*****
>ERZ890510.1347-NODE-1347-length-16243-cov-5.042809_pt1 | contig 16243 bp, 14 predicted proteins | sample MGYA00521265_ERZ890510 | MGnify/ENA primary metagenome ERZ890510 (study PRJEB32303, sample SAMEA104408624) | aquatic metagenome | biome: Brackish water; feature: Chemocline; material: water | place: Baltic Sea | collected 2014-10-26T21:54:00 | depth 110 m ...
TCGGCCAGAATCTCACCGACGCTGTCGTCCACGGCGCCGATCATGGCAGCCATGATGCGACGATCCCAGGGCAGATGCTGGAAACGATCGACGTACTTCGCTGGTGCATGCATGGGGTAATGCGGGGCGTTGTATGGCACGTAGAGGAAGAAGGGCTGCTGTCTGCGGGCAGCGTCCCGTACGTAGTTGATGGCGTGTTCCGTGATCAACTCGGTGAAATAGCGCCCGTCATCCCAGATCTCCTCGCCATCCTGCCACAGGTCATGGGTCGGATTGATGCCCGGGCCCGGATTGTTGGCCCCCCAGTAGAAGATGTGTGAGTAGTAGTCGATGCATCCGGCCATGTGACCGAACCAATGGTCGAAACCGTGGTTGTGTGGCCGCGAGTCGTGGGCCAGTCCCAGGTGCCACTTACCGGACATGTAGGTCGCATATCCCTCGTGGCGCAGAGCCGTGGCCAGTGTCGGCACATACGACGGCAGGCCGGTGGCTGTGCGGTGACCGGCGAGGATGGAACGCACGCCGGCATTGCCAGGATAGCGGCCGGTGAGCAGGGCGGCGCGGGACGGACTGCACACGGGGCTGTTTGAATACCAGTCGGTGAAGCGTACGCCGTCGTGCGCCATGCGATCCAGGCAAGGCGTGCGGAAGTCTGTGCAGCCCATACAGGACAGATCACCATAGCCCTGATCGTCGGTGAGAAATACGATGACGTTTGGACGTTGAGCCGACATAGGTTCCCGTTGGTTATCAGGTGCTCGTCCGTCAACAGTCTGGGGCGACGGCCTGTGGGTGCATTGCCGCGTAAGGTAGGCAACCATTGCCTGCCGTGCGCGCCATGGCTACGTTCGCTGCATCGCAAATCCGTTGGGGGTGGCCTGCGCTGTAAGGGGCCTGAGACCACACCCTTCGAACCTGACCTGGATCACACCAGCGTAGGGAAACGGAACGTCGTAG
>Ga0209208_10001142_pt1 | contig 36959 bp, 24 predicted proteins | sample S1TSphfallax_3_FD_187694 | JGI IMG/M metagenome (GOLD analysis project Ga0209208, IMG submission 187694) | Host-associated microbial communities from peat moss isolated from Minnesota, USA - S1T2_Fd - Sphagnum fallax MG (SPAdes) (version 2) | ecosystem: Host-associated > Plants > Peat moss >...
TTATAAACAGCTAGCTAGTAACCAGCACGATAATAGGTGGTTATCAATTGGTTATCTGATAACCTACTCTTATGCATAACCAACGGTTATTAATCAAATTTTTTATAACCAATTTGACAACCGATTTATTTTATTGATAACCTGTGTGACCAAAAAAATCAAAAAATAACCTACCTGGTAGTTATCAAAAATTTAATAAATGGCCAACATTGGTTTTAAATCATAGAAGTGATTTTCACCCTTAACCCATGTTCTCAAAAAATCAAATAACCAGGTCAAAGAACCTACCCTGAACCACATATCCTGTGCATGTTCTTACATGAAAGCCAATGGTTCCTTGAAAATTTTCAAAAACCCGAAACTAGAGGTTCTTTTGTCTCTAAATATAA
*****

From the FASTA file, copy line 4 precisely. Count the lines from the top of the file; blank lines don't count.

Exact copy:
TTATAAACAGCTAGCTAGTAACCAGCACGATAATAGGTGGTTATCAATTGGTTATCTGATAACCTACTCTTATGCATAACCAACGGTTATTAATCAAATTTTTTATAACCAATTTGACAACCGATTTATTTTATTGATAACCTGTGTGACCAAAAAAATCAAAAAATAACCTACCTGGTAGTTATCAAAAATTTAATAAATGGCCAACATTGGTTTTAAATCATAGAAGTGATTTTCACCCTTAACCCATGTTCTCAAAAAATCAAATAACCAGGTCAAAGAACCTACCCTGAACCACATATCCTGTGCATGTTCTTACATGAAAGCCAATGGTTCCTTGAAAATTTTCAAAAACCCGAAACTAGAGGTTCTTTTGTCTCTAAATATAA